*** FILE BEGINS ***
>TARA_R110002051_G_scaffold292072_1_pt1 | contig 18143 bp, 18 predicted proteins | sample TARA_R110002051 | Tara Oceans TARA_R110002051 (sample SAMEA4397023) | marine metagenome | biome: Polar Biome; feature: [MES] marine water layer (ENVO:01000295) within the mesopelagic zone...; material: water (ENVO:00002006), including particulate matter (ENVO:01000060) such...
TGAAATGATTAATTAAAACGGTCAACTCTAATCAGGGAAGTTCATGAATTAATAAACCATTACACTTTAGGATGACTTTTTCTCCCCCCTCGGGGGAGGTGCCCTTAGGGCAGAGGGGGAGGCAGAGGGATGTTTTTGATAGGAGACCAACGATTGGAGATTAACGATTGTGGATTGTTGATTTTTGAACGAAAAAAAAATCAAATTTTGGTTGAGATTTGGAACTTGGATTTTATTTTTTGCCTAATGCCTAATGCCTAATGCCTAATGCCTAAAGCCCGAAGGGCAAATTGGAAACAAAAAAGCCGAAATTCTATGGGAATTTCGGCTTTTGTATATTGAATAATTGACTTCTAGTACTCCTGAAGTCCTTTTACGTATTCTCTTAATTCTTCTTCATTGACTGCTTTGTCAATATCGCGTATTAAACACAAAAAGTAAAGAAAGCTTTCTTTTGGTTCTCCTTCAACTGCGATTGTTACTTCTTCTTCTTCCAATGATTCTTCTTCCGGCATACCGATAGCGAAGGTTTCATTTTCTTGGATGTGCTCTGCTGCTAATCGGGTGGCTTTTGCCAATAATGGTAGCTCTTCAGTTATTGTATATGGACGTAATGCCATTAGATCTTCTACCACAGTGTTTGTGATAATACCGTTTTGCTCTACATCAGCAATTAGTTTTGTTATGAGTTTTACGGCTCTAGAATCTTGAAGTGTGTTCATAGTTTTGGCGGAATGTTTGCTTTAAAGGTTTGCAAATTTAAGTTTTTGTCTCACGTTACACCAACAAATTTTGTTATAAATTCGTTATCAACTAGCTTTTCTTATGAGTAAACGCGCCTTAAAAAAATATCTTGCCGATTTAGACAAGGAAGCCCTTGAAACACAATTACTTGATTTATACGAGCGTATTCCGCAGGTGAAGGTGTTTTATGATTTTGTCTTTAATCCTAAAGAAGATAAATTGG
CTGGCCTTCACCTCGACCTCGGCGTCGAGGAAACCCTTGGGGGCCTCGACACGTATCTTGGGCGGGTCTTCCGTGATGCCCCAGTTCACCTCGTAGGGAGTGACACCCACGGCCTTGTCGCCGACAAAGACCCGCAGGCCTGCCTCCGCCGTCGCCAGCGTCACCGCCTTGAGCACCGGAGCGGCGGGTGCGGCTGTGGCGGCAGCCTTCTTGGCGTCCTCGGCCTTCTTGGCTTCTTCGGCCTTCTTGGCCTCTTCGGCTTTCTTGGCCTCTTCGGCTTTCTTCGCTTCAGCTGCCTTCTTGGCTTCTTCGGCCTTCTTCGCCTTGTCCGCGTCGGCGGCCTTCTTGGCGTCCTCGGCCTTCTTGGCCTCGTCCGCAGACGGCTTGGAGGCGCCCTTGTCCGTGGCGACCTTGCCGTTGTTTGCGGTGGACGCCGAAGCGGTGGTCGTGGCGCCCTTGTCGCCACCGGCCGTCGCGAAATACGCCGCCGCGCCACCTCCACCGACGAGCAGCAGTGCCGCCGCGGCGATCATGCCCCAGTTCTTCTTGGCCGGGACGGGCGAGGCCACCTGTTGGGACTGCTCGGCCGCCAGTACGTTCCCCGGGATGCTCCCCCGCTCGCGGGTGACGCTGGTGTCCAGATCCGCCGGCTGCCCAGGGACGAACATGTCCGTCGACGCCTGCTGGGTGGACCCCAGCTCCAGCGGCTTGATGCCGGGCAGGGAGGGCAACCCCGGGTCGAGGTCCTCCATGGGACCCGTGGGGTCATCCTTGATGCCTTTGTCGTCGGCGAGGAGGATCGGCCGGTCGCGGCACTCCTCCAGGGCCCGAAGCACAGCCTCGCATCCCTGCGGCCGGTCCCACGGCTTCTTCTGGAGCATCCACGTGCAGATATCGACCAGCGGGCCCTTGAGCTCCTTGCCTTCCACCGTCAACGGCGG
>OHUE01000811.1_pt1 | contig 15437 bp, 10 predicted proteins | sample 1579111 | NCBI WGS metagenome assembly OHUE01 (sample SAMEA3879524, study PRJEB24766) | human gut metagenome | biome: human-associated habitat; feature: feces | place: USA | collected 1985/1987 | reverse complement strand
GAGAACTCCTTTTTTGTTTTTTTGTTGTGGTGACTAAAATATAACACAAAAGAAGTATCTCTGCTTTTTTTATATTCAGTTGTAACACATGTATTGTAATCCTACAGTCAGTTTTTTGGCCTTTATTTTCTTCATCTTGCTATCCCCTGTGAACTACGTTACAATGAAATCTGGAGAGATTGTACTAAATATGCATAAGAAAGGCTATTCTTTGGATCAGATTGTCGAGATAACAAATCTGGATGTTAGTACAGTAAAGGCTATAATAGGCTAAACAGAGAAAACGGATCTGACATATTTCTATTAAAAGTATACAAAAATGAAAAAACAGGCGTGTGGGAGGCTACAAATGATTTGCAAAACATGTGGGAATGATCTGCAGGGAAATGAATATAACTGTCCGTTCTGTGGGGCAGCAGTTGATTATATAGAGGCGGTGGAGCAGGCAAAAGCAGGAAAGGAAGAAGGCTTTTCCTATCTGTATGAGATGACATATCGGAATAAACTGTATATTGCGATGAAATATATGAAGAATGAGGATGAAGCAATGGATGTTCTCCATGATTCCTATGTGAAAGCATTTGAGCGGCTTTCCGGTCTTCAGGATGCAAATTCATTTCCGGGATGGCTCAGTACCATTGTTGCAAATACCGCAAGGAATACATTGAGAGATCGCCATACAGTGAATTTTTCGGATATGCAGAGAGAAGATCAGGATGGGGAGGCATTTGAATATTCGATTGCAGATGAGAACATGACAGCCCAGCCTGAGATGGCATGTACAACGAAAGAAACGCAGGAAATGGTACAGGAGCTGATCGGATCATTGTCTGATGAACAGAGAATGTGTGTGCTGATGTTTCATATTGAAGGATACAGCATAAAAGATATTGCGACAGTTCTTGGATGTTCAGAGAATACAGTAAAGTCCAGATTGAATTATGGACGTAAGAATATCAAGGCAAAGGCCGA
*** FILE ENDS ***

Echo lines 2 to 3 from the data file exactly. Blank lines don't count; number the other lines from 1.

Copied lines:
TGAAATGATTAATTAAAACGGTCAACTCTAATCAGGGAAGTTCATGAATTAATAAACCATTACACTTTAGGATGACTTTTTCTCCCCCCTCGGGGGAGGTGCCCTTAGGGCAGAGGGGGAGGCAGAGGGATGTTTTTGATAGGAGACCAACGATTGGAGATTAACGATTGTGGATTGTTGATTTTTGAACGAAAAAAAAATCAAATTTTGGTTGAGATTTGGAACTTGGATTTTATTTTTTGCCTAATGCCTAATGCCTAATGCCTAATGCCTAAAGCCCGAAGGGCAAATTGGAAACAAAAAAGCCGAAATTCTATGGGAATTTCGGCTTTTGTATATTGAATAATTGACTTCTAGTACTCCTGAAGTCCTTTTACGTATTCTCTTAATTCTTCTTCATTGACTGCTTTGTCAATATCGCGTATTAAACACAAAAAGTAAAGAAAGCTTTCTTTTGGTTCTCCTTCAACTGCGATTGTTACTTCTTCTTCTTCCAATGATTCTTCTTCCGGCATACCGATAGCGAAGGTTTCATTTTCTTGGATGTGCTCTGCTGCTAATCGGGTGGCTTTTGCCAATAATGGTAGCTCTTCAGTTATTGTATATGGACGTAATGCCATTAGATCTTCTACCACAGTGTTTGTGATAATACCGTTTTGCTCTACATCAGCAATTAGTTTTGTTATGAGTTTTACGGCTCTAGAATCTTGAAGTGTGTTCATAGTTTTGGCGGAATGTTTGCTTTAAAGGTTTGCAAATTTAAGTTTTTGTCTCACGTTACACCAACAAATTTTGTTATAAATTCGTTATCAACTAGCTTTTCTTATGAGTAAACGCGCCTTAAAAAAATATCTTGCCGATTTAGACAAGGAAGCCCTTGAAACACAATTACTTGATTTATACGAGCGTATTCCGCAGGTGAAGGTGTTTTATGATTTTGTCTTTAATCCTAAAGAAGATAAATTGG
CTGGCCTTCACCTCGACCTCGGCGTCGAGGAAACCCTTGGGGGCCTCGACACGTATCTTGGGCGGGTCTTCCGTGATGCCCCAGTTCACCTCGTAGGGAGTGACACCCACGGCCTTGTCGCCGACAAAGACCCGCAGGCCTGCCTCCGCCGTCGCCAGCGTCACCGCCTTGAGCACCGGAGCGGCGGGTGCGGCTGTGGCGGCAGCCTTCTTGGCGTCCTCGGCCTTCTTGGCTTCTTCGGCCTTCTTGGCCTCTTCGGCTTTCTTGGCCTCTTCGGCTTTCTTCGCTTCAGCTGCCTTCTTGGCTTCTTCGGCCTTCTTCGCCTTGTCCGCGTCGGCGGCCTTCTTGGCGTCCTCGGCCTTCTTGGCCTCGTCCGCAGACGGCTTGGAGGCGCCCTTGTCCGTGGCGACCTTGCCGTTGTTTGCGGTGGACGCCGAAGCGGTGGTCGTGGCGCCCTTGTCGCCACCGGCCGTCGCGAAATACGCCGCCGCGCCACCTCCACCGACGAGCAGCAGTGCCGCCGCGGCGATCATGCCCCAGTTCTTCTTGGCCGGGACGGGCGAGGCCACCTGTTGGGACTGCTCGGCCGCCAGTACGTTCCCCGGGATGCTCCCCCGCTCGCGGGTGACGCTGGTGTCCAGATCCGCCGGCTGCCCAGGGACGAACATGTCCGTCGACGCCTGCTGGGTGGACCCCAGCTCCAGCGGCTTGATGCCGGGCAGGGAGGGCAACCCCGGGTCGAGGTCCTCCATGGGACCCGTGGGGTCATCCTTGATGCCTTTGTCGTCGGCGAGGAGGATCGGCCGGTCGCGGCACTCCTCCAGGGCCCGAAGCACAGCCTCGCATCCCTGCGGCCGGTCCCACGGCTTCTTCTGGAGCATCCACGTGCAGATATCGACCAGCGGGCCCTTGAGCTCCTTGCCTTCCACCGTCAACGGCGG